Grand Rounds Recap 1.30.19

Grand Rounds Recap 1.30.19

Welcome to another grand rounds recap! This week Dr. Isaac Shaw started us out with the monthly Morbidity and Mortality. Dr. Stolz then dove into some ultrasound QA, covering topics such as knee arthrocentesis and early pregnancy ultrasound. Dr. Murphy followed this up by discussing the science of motivation and how we can use this in the Emergency Department setting. This was followed up with Drs. Modi and Kircher who went head to head in this months CPC on endocarditis. Dr. Irankunda finished up the day with an excellent talk on the retrograde urethrogram. See you next week!

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Spinal Epidural Abscess

Spinal Epidural Abscess

Spinal epidural abscess - what was once a 'white whale’ diagnosis in the Emergency Department, has, with the opiate epidemic and rise in IV drug use, become a consistent specter in our differential diagnoses. Potentially debilitating, potentially deadly, devilishly difficult to diagnose in it’s early stages; spinal epidural abscesses have become a persistent concern for patients presenting to the ED with back pain. Much like syphillis, lupus, and HIV, the response to the question of “could it be a spinal epidural abscess?” is usually “ughh, yeah I guess so.”  In this article, we will briefly cover the pathogenesis and presentation of spinal epidural abscessed and delve more deeply into the question of how best to treat these patients?  What are the triggers for surgical intervention? Are patient’s with neurologic deficits doomed to a life of persistent neurologic disability?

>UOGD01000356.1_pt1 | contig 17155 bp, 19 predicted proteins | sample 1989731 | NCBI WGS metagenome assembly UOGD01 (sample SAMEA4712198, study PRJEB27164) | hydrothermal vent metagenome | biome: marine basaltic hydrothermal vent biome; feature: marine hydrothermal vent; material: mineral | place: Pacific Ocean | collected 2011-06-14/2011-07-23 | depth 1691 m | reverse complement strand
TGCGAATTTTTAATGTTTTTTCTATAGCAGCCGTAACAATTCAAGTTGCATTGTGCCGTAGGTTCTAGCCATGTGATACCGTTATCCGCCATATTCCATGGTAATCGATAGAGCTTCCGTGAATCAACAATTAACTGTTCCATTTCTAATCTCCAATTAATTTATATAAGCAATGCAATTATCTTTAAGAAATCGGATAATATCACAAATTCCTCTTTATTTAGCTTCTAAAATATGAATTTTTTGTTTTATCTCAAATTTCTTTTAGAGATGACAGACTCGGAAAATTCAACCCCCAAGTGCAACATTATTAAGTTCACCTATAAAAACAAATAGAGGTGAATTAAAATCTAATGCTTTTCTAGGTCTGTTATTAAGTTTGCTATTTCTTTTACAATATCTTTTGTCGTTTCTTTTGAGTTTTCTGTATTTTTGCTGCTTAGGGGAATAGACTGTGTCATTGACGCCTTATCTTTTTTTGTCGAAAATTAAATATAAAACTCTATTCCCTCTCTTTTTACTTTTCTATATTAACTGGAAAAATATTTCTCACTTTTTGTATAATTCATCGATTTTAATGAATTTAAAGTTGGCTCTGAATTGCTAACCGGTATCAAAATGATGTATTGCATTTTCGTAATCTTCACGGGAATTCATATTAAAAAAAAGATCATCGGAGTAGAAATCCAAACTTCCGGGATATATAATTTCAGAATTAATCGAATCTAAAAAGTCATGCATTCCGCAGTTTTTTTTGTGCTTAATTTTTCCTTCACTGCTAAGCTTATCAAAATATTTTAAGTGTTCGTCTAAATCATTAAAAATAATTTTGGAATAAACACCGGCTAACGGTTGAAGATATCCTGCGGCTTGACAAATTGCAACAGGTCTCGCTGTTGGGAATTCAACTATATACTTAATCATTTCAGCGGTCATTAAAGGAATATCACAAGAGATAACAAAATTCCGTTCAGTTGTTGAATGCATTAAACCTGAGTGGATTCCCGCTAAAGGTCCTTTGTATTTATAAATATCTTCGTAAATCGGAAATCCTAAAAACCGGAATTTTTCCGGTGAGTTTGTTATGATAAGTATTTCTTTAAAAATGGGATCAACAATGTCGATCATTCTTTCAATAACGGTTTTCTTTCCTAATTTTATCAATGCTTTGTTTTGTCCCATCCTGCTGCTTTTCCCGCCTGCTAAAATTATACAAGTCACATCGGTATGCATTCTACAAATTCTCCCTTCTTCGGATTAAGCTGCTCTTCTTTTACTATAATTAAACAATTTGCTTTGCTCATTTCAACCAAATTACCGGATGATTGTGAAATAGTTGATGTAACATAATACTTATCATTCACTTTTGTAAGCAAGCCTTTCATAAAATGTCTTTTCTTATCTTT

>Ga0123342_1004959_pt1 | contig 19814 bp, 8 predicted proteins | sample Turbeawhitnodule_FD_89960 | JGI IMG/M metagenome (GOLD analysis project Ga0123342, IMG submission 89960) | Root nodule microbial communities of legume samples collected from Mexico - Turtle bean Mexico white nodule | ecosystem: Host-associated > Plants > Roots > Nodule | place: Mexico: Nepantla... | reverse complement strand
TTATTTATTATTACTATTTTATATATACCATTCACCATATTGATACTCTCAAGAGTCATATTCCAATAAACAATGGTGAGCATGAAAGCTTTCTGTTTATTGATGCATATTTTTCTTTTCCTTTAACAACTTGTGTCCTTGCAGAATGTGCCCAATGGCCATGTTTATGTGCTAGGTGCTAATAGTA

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A Pain in the Neck

A Pain in the Neck

There are some areas in our practice where the literature grants us a somewhat sure path forward in the evaluation of our patients.  The decision whether or not to pursue cervical spine imaging studies following a traumatic mechanism of injury is one of these areas.  The NEXUS criteria and Canadian C-Spine Rule are useful guides for the evaluation of these patients.  What comes after the imaging can be a bit more challenging.  What do we do with patients who have persistent pain but negative imaging? To what extent do we pursue the possibility of a ligamentous injury? Must we wait for all patients to be sober so that we can "clinically clear" them in addition to our radiographic clearance.   The 3 articles below seek to answer some of these challenging questions.  Take a listen to the podcast and read the summaries to familiarize yourself with some of the latest literature addressing these challenging patient care scenarios.

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Approach to Reading MRI of the Spine

Approach to Reading MRI of the Spine

It's another back pain type of day in Minor Care.  3 hours into your shift and you've seen 6 patient's with back pain.  You quickly evaluate them asking them about red flag symptoms, searching for signs of neurologic injury on your physical exam.  As you talk to Jane, your next patient, you get worried she doesn't have simple musculo-ligamentous back pain.  Jane has a history of IVDU and states her last use was 3 months ago.  She cites some subjective fever and chills over the past several days along with aching low back pain which has been getting steadily worse.  On exam, you find she is febrile with a temperature of 101.4, tachycardic to 110, with a normal blood pressure.  She has midline upper lumbar and lower thoracic spinal tenderness to palpation.

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